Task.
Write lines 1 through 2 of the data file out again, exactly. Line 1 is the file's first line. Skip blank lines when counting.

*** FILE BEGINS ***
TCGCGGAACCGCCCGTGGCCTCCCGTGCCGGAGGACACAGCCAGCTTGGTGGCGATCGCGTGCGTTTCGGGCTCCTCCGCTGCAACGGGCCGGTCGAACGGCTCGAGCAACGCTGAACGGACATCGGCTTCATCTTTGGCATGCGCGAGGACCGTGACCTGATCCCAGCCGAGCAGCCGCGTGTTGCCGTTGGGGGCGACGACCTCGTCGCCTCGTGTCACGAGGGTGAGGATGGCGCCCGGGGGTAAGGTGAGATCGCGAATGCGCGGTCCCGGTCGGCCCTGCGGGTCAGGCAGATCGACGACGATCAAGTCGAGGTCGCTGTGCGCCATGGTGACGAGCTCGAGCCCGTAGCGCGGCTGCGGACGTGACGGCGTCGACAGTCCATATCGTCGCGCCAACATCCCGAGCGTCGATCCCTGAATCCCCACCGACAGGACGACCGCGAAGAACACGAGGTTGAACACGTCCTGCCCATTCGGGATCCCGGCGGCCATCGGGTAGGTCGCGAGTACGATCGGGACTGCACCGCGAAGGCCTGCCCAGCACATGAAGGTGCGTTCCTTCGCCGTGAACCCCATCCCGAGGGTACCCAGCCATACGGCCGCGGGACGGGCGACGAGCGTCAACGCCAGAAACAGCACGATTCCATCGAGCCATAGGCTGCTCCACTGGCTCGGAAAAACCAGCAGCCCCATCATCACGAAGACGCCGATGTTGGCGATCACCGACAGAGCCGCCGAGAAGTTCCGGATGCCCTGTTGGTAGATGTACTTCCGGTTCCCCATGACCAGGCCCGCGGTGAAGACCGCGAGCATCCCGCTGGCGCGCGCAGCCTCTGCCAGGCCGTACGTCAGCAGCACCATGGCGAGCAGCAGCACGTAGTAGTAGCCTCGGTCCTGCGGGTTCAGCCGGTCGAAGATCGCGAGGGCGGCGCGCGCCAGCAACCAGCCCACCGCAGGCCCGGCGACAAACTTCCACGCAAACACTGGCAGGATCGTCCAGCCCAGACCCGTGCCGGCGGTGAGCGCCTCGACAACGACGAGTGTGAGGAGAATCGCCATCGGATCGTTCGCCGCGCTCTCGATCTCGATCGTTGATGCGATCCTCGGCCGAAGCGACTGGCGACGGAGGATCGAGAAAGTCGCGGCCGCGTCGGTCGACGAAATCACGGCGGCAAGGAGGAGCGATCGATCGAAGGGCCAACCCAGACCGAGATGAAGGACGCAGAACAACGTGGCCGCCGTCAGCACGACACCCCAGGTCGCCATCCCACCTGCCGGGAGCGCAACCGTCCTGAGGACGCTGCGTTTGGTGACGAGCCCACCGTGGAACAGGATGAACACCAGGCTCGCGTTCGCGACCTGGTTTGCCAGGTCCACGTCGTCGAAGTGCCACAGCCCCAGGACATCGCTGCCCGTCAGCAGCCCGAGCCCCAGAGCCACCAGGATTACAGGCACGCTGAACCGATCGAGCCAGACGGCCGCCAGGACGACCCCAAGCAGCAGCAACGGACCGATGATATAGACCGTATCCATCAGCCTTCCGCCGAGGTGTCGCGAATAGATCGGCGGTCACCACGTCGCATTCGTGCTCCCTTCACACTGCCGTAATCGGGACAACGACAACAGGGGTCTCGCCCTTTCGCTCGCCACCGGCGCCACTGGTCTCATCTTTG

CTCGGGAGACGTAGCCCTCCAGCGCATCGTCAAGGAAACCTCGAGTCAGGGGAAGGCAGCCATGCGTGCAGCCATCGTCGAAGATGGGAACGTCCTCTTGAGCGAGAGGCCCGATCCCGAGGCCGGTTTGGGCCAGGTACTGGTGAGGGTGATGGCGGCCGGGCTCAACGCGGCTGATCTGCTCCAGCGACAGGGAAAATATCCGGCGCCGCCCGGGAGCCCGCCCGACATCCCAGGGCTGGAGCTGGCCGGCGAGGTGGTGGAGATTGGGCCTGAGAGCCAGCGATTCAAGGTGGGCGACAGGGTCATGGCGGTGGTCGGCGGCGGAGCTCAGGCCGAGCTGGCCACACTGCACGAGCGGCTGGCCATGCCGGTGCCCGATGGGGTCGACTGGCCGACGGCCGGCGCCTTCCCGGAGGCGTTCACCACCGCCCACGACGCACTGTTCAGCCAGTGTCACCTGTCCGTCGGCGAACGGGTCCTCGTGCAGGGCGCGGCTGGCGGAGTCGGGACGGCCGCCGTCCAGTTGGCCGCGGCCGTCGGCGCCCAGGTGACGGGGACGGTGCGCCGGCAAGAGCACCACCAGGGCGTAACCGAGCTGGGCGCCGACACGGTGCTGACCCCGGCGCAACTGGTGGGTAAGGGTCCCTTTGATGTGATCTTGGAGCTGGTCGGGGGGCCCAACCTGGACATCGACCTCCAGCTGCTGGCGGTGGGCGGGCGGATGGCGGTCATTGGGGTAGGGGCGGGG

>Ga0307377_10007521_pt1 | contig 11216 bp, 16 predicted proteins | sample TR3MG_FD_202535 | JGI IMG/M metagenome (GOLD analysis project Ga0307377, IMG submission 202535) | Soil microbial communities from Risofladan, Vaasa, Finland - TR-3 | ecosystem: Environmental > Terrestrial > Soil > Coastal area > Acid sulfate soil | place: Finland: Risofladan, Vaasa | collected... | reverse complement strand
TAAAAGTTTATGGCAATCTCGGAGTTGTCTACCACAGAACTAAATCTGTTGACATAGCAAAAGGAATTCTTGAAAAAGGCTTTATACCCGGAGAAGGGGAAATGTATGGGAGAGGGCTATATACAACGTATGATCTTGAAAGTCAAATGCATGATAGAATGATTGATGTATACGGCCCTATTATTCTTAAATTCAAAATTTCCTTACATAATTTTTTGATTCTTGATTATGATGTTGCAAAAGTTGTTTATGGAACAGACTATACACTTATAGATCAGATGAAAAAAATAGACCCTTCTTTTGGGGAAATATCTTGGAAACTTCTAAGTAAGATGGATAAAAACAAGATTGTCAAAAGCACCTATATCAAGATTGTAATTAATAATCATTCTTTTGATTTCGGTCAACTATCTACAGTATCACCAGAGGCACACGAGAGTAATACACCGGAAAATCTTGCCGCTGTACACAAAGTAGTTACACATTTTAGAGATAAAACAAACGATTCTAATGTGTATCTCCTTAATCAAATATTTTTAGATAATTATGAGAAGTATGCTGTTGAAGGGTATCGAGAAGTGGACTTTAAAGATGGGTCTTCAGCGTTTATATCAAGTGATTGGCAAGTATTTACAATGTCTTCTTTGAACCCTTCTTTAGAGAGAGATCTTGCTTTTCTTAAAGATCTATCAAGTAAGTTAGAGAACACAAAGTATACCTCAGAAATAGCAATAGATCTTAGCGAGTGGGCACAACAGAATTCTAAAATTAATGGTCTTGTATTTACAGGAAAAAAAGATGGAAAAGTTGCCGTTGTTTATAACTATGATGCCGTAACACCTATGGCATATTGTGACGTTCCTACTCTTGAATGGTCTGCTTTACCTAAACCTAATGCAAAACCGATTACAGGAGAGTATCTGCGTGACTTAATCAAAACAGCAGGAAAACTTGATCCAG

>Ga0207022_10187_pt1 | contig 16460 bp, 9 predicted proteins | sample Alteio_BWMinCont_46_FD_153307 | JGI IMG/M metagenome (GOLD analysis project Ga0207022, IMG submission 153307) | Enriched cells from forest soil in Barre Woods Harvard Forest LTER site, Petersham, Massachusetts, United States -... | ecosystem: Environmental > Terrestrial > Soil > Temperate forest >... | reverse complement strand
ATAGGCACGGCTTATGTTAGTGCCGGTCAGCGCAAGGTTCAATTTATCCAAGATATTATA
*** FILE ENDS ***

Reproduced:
TCGCGGAACCGCCCGTGGCCTCCCGTGCCGGAGGACACAGCCAGCTTGGTGGCGATCGCGTGCGTTTCGGGCTCCTCCGCTGCAACGGGCCGGTCGAACGGCTCGAGCAACGCTGAACGGACATCGGCTTCATCTTTGGCATGCGCGAGGACCGTGACCTGATCCCAGCCGAGCAGCCGCGTGTTGCCGTTGGGGGCGACGACCTCGTCGCCTCGTGTCACGAGGGTGAGGATGGCGCCCGGGGGTAAGGTGAGATCGCGAATGCGCGGTCCCGGTCGGCCCTGCGGGTCAGGCAGATCGACGACGATCAAGTCGAGGTCGCTGTGCGCCATGGTGACGAGCTCGAGCCCGTAGCGCGGCTGCGGACGTGACGGCGTCGACAGTCCATATCGTCGCGCCAACATCCCGAGCGTCGATCCCTGAATCCCCACCGACAGGACGACCGCGAAGAACACGAGGTTGAACACGTCCTGCCCATTCGGGATCCCGGCGGCCATCGGGTAGGTCGCGAGTACGATCGGGACTGCACCGCGAAGGCCTGCCCAGCACATGAAGGTGCGTTCCTTCGCCGTGAACCCCATCCCGAGGGTACCCAGCCATACGGCCGCGGGACGGGCGACGAGCGTCAACGCCAGAAACAGCACGATTCCATCGAGCCATAGGCTGCTCCACTGGCTCGGAAAAACCAGCAGCCCCATCATCACGAAGACGCCGATGTTGGCGATCACCGACAGAGCCGCCGAGAAGTTCCGGATGCCCTGTTGGTAGATGTACTTCCGGTTCCCCATGACCAGGCCCGCGGTGAAGACCGCGAGCATCCCGCTGGCGCGCGCAGCCTCTGCCAGGCCGTACGTCAGCAGCACCATGGCGAGCAGCAGCACGTAGTAGTAGCCTCGGTCCTGCGGGTTCAGCCGGTCGAAGATCGCGAGGGCGGCGCGCGCCAGCAACCAGCCCACCGCAGGCCCGGCGACAAACTTCCACGCAAACACTGGCAGGATCGTCCAGCCCAGACCCGTGCCGGCGGTGAGCGCCTCGACAACGACGAGTGTGAGGAGAATCGCCATCGGATCGTTCGCCGCGCTCTCGATCTCGATCGTTGATGCGATCCTCGGCCGAAGCGACTGGCGACGGAGGATCGAGAAAGTCGCGGCCGCGTCGGTCGACGAAATCACGGCGGCAAGGAGGAGCGATCGATCGAAGGGCCAACCCAGACCGAGATGAAGGACGCAGAACAACGTGGCCGCCGTCAGCACGACACCCCAGGTCGCCATCCCACCTGCCGGGAGCGCAACCGTCCTGAGGACGCTGCGTTTGGTGACGAGCCCACCGTGGAACAGGATGAACACCAGGCTCGCGTTCGCGACCTGGTTTGCCAGGTCCACGTCGTCGAAGTGCCACAGCCCCAGGACATCGCTGCCCGTCAGCAGCCCGAGCCCCAGAGCCACCAGGATTACAGGCACGCTGAACCGATCGAGCCAGACGGCCGCCAGGACGACCCCAAGCAGCAGCAACGGACCGATGATATAGACCGTATCCATCAGCCTTCCGCCGAGGTGTCGCGAATAGATCGGCGGTCACCACGTCGCATTCGTGCTCCCTTCACACTGCCGTAATCGGGACAACGACAACAGGGGTCTCGCCCTTTCGCTCGCCACCGGCGCCACTGGTCTCATCTTTG

CTCGGGAGACGTAGCCCTCCAGCGCATCGTCAAGGAAACCTCGAGTCAGGGGAAGGCAGCCATGCGTGCAGCCATCGTCGAAGATGGGAACGTCCTCTTGAGCGAGAGGCCCGATCCCGAGGCCGGTTTGGGCCAGGTACTGGTGAGGGTGATGGCGGCCGGGCTCAACGCGGCTGATCTGCTCCAGCGACAGGGAAAATATCCGGCGCCGCCCGGGAGCCCGCCCGACATCCCAGGGCTGGAGCTGGCCGGCGAGGTGGTGGAGATTGGGCCTGAGAGCCAGCGATTCAAGGTGGGCGACAGGGTCATGGCGGTGGTCGGCGGCGGAGCTCAGGCCGAGCTGGCCACACTGCACGAGCGGCTGGCCATGCCGGTGCCCGATGGGGTCGACTGGCCGACGGCCGGCGCCTTCCCGGAGGCGTTCACCACCGCCCACGACGCACTGTTCAGCCAGTGTCACCTGTCCGTCGGCGAACGGGTCCTCGTGCAGGGCGCGGCTGGCGGAGTCGGGACGGCCGCCGTCCAGTTGGCCGCGGCCGTCGGCGCCCAGGTGACGGGGACGGTGCGCCGGCAAGAGCACCACCAGGGCGTAACCGAGCTGGGCGCCGACACGGTGCTGACCCCGGCGCAACTGGTGGGTAAGGGTCCCTTTGATGTGATCTTGGAGCTGGTCGGGGGGCCCAACCTGGACATCGACCTCCAGCTGCTGGCGGTGGGCGGGCGGATGGCGGTCATTGGGGTAGGGGCGGGG